172 Calculi, Renal hematuria, nausea, vomiting, and anorexia. In cases in which a urinary tract infection is also present, the patient may report chills and fever. Determine the patient's history to identify risk factors.

PHYSICAL EXAMINATION. Inspection reveals a patient in intense pain who is unable to maintain a comfortable position. Assess the patient for bladder distension. Monitor the patient for signs of an infection such as fever, chills, and increased white blood cell counts. Assess the urine for hematuria. Auscultate the patient's abdomen for normal bowel sounds. Palpate the patient's flank area for tenderness. Percussion of the abdominal area is normal, but percussion of the costovertebral angle elicits severe pain.

PSYCHOSOCIAL. Patients with renal calculi may be extremely anxious because of the sudden onset of severe pain of unknown origin. Assess the level of the pain, as well as the patient's ability to cope. Since diet and lifestyle may contribute to the formation of calculi, the patient may face lifestyle changes. Assess the patient's ability to handle such changes.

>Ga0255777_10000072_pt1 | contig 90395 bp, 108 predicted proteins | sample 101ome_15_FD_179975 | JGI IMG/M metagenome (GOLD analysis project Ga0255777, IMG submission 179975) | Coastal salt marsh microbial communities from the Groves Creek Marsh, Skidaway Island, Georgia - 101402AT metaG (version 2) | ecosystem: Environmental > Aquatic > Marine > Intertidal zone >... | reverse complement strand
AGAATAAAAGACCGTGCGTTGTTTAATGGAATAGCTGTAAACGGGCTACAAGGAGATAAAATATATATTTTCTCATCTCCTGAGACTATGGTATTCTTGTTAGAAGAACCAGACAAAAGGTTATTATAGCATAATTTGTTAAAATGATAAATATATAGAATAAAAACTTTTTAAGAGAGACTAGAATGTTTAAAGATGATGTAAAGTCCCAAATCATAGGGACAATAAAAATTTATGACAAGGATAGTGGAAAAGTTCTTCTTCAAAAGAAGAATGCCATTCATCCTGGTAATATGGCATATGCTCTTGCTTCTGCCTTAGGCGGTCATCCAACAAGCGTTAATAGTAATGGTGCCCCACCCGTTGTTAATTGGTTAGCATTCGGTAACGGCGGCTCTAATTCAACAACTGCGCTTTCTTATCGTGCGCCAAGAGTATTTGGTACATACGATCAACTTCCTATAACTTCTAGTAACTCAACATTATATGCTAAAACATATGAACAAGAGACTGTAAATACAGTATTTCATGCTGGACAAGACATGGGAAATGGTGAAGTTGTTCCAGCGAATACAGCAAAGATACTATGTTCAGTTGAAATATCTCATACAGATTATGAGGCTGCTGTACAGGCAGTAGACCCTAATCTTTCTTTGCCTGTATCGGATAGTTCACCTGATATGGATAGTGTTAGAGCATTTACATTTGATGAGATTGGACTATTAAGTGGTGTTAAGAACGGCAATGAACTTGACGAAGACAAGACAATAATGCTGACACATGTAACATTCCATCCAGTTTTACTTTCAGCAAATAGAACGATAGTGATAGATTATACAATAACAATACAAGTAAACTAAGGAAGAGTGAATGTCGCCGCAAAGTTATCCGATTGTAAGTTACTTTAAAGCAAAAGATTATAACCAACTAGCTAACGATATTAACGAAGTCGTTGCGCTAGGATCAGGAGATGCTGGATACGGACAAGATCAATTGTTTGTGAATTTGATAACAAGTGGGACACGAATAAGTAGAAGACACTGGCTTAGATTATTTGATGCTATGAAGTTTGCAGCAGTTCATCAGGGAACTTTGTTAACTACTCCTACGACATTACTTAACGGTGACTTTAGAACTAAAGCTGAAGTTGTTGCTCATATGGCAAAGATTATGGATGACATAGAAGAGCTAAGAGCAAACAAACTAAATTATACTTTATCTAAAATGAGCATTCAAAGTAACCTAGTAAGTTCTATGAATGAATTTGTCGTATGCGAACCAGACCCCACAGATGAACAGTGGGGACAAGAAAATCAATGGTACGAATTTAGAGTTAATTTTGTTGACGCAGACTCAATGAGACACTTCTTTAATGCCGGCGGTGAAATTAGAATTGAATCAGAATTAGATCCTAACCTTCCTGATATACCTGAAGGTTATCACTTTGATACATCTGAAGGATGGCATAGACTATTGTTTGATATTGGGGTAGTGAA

Diagnostic Highlights

General Comments: The physician uses diagnostic tests to eliminate cholecystitis, peptic ulcers, appendicitis, and pancreatitis as the cause of the abdominal pain.


Normal Result

Abnormality with Condition


Helical computed tomography scan without contrast

Image of normal abdomen

Calculi present

Visualizes size, shape, relative position of stone. Contrast not used; with contrast entire urinary collecting system would appear white, masking the stones.

Kidney-ureter-bladder (KUB) and abdominal x-rays

No renal stones

Presence of renal stones, most of which are radiopaque

Reveals most renal calculi except cystine and uric acid stones

Intravenous pyelography (IVP)

Normal anatomy of the kidney/ collection system

Obstructing stone

Performed when renal colic is severe and obstruction is suspected

Other Tests: Other supporting tests include kidney ultrasonograph; urinalysis; complete blood count; serum electrolytes; urine culture and sensitivity; serum calcium and phosphorus levels; 24-hour urine for calcium, oxalate, uric acid, sodium, phosphorus, citrate, magnesium, creatinine, total volume.

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